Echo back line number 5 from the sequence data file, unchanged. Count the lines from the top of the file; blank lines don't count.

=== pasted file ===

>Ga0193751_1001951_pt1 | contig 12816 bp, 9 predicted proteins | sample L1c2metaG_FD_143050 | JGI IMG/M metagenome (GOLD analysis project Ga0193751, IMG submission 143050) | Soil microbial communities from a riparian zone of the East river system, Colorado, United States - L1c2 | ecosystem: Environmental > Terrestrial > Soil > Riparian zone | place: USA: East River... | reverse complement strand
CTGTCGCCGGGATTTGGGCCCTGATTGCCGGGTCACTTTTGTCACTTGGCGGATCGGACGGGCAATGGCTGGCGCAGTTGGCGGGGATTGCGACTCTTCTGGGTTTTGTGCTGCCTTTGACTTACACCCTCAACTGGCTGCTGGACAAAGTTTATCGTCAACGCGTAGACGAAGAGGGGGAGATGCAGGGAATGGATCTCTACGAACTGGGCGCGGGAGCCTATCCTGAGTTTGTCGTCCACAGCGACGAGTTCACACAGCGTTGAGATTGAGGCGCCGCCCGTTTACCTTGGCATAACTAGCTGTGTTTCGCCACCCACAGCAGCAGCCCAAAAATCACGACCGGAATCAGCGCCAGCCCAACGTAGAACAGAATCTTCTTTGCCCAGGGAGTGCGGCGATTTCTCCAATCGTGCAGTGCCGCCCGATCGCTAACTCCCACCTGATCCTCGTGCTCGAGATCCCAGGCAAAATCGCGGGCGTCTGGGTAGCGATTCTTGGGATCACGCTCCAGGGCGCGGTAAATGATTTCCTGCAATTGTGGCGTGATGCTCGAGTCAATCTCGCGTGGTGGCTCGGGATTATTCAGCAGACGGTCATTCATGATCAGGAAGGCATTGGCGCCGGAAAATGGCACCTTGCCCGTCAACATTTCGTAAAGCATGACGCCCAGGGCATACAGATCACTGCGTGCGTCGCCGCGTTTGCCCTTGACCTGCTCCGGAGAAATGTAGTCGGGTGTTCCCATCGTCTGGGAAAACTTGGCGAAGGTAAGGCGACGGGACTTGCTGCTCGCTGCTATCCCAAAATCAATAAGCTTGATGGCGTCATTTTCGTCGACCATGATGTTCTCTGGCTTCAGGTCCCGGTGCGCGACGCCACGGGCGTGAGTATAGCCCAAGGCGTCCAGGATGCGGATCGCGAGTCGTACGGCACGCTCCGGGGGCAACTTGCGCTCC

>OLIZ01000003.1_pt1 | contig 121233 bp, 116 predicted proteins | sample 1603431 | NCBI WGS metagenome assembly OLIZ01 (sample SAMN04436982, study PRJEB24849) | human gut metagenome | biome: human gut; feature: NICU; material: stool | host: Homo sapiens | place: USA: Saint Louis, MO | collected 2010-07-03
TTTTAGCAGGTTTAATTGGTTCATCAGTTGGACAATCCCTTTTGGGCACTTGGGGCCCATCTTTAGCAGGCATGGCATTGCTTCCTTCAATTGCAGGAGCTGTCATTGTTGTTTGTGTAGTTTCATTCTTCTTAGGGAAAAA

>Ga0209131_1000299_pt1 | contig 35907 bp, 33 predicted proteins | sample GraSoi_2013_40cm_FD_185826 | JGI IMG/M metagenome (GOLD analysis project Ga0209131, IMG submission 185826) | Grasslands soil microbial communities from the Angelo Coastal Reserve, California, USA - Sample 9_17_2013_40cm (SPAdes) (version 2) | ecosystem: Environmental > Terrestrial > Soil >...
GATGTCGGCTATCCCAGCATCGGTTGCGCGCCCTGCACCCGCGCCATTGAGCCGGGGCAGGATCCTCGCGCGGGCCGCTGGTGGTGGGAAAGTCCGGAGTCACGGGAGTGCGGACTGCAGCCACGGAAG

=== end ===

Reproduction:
>Ga0209131_1000299_pt1 | contig 35907 bp, 33 predicted proteins | sample GraSoi_2013_40cm_FD_185826 | JGI IMG/M metagenome (GOLD analysis project Ga0209131, IMG submission 185826) | Grasslands soil microbial communities from the Angelo Coastal Reserve, California, USA - Sample 9_17_2013_40cm (SPAdes) (version 2) | ecosystem: Environmental > Terrestrial > Soil >...